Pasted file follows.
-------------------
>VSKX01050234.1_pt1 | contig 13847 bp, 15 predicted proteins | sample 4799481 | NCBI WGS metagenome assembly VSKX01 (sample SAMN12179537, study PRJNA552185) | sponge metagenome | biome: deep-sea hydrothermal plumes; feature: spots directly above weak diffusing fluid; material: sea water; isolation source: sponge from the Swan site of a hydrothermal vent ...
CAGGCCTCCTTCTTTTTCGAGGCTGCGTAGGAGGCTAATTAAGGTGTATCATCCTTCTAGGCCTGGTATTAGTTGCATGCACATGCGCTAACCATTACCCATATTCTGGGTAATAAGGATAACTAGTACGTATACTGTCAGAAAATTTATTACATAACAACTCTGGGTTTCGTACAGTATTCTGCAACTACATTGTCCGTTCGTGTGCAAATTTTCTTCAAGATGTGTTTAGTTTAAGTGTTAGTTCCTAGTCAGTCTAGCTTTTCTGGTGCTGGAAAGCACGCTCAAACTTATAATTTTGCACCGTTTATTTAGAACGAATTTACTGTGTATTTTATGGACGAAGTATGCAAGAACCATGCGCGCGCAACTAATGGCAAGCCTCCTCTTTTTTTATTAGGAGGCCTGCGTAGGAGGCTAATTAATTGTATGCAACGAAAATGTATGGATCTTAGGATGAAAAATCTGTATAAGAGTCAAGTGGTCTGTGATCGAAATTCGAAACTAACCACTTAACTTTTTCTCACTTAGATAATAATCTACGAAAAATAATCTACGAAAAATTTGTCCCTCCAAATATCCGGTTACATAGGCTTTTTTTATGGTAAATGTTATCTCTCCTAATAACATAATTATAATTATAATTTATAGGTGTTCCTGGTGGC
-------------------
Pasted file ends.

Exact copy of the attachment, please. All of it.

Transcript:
>VSKX01050234.1_pt1 | contig 13847 bp, 15 predicted proteins | sample 4799481 | NCBI WGS metagenome assembly VSKX01 (sample SAMN12179537, study PRJNA552185) | sponge metagenome | biome: deep-sea hydrothermal plumes; feature: spots directly above weak diffusing fluid; material: sea water; isolation source: sponge from the Swan site of a hydrothermal vent ...
CAGGCCTCCTTCTTTTTCGAGGCTGCGTAGGAGGCTAATTAAGGTGTATCATCCTTCTAGGCCTGGTATTAGTTGCATGCACATGCGCTAACCATTACCCATATTCTGGGTAATAAGGATAACTAGTACGTATACTGTCAGAAAATTTATTACATAACAACTCTGGGTTTCGTACAGTATTCTGCAACTACATTGTCCGTTCGTGTGCAAATTTTCTTCAAGATGTGTTTAGTTTAAGTGTTAGTTCCTAGTCAGTCTAGCTTTTCTGGTGCTGGAAAGCACGCTCAAACTTATAATTTTGCACCGTTTATTTAGAACGAATTTACTGTGTATTTTATGGACGAAGTATGCAAGAACCATGCGCGCGCAACTAATGGCAAGCCTCCTCTTTTTTTATTAGGAGGCCTGCGTAGGAGGCTAATTAATTGTATGCAACGAAAATGTATGGATCTTAGGATGAAAAATCTGTATAAGAGTCAAGTGGTCTGTGATCGAAATTCGAAACTAACCACTTAACTTTTTCTCACTTAGATAATAATCTACGAAAAATAATCTACGAAAAATTTGTCCCTCCAAATATCCGGTTACATAGGCTTTTTTTATGGTAAATGTTATCTCTCCTAATAACATAATTATAATTATAATTTATAGGTGTTCCTGGTGGC